Sometimes the most powerful images are the ones that make us laugh. After we stop laughing, we then think. The irony behind the image sinks in deeper. The poignancy of the message becomes stronger. That is what makes satirical cartoons so potent. We laugh when we know we shouldn't be laughing. It makes us feel guilty that we are taking pleasure from something caused so much pain. But sometimes situations become so ridiculous there is nothing you can do but laugh. It is the only thing that gets you through hard times.
Never Again! is an exhibition at the Cartoon Museum, featuring cartoons and comics from World War One. It starts off with early propaganda art by Alfred Leete, Bruce Bairnsfather, William Heath Robinson, and Donald McGill, whose aim it was to bolster the war effort, ridiculing the enemy, and sustaining the nation through the four long years of conflict. Some of these were commissioned by the government, while others, such as Leete's London Opinion was an unofficial recruitment poster depicting Lord Kitchener and inspired numerous other designs. Old Bill by Bairnsfather was criticised by the government for being a 'vulgar caricatures of our heroes', but the heroes in question in fact loved it.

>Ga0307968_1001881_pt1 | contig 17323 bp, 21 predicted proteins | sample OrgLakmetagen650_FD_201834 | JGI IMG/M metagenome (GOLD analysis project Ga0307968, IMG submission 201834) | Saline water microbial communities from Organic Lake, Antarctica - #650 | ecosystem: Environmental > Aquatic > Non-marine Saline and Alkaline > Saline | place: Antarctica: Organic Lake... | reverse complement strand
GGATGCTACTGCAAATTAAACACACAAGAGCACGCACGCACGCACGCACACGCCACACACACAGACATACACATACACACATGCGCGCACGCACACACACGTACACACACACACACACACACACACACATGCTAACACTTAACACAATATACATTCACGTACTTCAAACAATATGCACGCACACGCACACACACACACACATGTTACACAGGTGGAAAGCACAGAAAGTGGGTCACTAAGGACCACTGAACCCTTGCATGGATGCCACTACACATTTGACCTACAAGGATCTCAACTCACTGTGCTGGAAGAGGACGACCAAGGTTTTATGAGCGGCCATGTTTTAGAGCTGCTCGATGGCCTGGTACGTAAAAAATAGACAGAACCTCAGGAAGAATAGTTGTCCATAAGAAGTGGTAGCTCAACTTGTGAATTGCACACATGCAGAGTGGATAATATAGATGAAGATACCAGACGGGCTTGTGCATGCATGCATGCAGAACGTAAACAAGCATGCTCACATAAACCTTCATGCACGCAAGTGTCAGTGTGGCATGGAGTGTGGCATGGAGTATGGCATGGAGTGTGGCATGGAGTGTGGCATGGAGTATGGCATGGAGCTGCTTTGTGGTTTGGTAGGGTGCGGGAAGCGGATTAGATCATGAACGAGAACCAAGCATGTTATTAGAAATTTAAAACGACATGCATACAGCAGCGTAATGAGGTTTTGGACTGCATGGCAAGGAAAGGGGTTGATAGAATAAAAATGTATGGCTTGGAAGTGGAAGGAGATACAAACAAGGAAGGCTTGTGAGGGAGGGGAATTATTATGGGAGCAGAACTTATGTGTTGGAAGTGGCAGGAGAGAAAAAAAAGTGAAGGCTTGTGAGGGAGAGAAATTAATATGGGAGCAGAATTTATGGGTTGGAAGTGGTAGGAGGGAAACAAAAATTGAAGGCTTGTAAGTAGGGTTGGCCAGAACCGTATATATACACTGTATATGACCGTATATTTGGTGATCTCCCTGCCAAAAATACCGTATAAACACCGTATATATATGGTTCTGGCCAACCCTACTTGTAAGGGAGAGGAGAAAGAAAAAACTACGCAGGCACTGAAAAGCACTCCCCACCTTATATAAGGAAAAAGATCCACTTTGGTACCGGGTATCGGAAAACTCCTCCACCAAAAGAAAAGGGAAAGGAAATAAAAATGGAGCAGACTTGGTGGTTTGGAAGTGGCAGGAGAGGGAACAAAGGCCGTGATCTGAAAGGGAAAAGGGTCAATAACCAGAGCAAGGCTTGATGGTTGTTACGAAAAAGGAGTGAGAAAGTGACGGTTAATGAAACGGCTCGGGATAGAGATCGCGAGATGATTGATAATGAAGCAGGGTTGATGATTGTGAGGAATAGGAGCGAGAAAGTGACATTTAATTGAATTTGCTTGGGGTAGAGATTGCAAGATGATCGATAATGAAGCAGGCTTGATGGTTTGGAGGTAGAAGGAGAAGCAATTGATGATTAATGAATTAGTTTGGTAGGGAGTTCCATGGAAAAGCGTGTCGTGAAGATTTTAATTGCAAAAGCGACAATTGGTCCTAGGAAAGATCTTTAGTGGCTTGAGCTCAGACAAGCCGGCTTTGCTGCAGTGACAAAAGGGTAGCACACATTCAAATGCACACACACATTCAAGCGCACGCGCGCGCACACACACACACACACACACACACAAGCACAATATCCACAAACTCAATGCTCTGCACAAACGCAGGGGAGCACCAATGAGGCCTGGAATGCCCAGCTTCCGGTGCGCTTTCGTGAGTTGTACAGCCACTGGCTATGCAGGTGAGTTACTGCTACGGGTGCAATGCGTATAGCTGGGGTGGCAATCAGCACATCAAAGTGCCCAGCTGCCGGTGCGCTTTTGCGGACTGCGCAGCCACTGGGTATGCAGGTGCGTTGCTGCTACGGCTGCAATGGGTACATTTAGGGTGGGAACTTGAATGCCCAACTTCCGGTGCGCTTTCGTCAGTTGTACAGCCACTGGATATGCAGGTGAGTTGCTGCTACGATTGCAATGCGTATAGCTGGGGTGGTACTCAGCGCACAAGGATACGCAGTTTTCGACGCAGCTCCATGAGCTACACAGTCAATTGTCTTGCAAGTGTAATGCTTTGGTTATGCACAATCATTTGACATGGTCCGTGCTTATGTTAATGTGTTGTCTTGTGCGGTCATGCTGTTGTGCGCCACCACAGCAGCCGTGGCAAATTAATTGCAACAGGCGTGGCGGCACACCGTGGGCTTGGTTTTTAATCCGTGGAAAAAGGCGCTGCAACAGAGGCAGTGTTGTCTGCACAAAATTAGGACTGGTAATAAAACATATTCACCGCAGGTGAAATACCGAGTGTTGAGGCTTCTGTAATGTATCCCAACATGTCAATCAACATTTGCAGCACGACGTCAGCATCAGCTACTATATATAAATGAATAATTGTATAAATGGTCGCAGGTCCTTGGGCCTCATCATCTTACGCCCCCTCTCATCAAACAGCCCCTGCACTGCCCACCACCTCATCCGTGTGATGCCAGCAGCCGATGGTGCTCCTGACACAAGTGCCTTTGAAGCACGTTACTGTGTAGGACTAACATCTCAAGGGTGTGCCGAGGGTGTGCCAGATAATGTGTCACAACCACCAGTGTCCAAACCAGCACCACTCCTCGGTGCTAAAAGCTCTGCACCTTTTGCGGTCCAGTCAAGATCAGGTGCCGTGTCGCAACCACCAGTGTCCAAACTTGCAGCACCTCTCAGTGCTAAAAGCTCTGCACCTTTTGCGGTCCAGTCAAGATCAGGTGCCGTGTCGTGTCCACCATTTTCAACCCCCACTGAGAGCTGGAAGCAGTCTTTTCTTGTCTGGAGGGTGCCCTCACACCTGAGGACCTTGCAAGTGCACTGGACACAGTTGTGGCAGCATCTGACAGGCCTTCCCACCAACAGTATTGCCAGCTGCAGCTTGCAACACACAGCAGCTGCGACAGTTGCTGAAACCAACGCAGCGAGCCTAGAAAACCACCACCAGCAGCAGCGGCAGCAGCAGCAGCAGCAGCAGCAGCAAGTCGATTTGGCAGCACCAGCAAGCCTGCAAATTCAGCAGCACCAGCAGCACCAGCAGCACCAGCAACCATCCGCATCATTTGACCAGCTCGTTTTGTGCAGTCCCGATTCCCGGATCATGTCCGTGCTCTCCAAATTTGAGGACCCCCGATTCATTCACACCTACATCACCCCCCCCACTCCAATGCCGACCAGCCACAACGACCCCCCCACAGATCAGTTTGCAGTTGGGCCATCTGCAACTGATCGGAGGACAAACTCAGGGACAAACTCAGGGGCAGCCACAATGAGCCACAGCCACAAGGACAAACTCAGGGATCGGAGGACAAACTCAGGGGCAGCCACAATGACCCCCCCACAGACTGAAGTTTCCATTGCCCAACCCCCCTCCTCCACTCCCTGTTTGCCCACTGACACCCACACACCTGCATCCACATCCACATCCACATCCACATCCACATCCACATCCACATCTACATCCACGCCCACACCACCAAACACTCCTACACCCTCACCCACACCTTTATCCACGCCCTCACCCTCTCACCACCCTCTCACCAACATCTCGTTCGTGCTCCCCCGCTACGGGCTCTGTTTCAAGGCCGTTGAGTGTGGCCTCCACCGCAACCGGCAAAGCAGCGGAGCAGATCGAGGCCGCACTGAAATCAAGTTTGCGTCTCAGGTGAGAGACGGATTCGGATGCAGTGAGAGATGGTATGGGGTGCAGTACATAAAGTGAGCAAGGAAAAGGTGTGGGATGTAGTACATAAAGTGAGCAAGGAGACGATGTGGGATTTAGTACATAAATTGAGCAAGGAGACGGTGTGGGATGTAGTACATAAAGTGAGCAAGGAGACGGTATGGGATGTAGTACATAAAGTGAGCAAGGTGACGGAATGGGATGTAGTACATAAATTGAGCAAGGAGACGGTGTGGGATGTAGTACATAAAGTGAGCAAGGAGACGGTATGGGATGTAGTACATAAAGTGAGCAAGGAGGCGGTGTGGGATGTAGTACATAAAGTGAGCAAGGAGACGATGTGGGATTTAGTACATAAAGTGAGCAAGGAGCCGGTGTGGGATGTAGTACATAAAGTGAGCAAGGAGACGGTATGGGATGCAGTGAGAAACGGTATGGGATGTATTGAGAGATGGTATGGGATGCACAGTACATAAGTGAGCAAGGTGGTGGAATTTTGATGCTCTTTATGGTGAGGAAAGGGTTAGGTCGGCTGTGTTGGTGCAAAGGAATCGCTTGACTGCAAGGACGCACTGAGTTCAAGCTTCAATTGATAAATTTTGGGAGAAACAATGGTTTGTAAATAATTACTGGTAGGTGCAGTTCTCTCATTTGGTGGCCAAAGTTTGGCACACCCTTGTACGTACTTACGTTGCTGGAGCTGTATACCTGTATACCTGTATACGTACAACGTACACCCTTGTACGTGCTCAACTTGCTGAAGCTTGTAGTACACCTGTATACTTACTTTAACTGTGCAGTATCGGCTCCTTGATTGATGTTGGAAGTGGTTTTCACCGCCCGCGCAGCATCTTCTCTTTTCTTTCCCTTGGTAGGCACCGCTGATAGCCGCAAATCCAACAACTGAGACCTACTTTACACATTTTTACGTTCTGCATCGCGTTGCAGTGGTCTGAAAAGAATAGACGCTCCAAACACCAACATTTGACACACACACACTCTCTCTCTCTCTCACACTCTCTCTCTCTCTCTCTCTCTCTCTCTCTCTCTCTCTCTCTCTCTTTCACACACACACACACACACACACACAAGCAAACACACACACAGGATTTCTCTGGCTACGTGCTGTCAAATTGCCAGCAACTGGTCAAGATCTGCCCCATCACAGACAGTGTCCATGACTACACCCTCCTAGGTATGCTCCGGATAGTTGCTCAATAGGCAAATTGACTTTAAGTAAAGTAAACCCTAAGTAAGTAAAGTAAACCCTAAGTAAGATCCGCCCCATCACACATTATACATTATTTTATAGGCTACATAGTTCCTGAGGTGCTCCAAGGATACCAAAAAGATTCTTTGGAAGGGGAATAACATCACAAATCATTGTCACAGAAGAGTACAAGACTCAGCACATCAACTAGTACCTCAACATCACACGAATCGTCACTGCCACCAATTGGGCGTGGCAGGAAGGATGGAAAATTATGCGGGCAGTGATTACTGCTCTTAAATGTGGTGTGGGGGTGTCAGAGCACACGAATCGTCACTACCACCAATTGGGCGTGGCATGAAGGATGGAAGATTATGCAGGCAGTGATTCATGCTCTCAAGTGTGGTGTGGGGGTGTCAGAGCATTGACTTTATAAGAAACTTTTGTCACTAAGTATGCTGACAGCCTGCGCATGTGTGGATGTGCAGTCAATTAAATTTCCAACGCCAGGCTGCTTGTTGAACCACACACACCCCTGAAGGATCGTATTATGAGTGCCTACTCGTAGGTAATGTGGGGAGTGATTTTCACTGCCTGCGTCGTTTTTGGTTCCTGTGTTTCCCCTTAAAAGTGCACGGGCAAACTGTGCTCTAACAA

The exhibition brings together over three thousand cartoons from newspapers, magazines, comics, and postcards, covering themes such as life in the trenches, popular songs, food shortages, and air raids. There are also many pictures from French and German cartoonists, as well as more recent material such as Ralph Steadman's reworking of Leete's famous Kitchener design.
The exhibition runs until the 19th October, and admission is £7 adults, £5 concessions, £3 students, or free for under 18s. There will be special events held throughout the season, starting with Then and Now on the 5th August. You will look at work from the 1914 Day by Day Cartoons project and compare it to work of the time.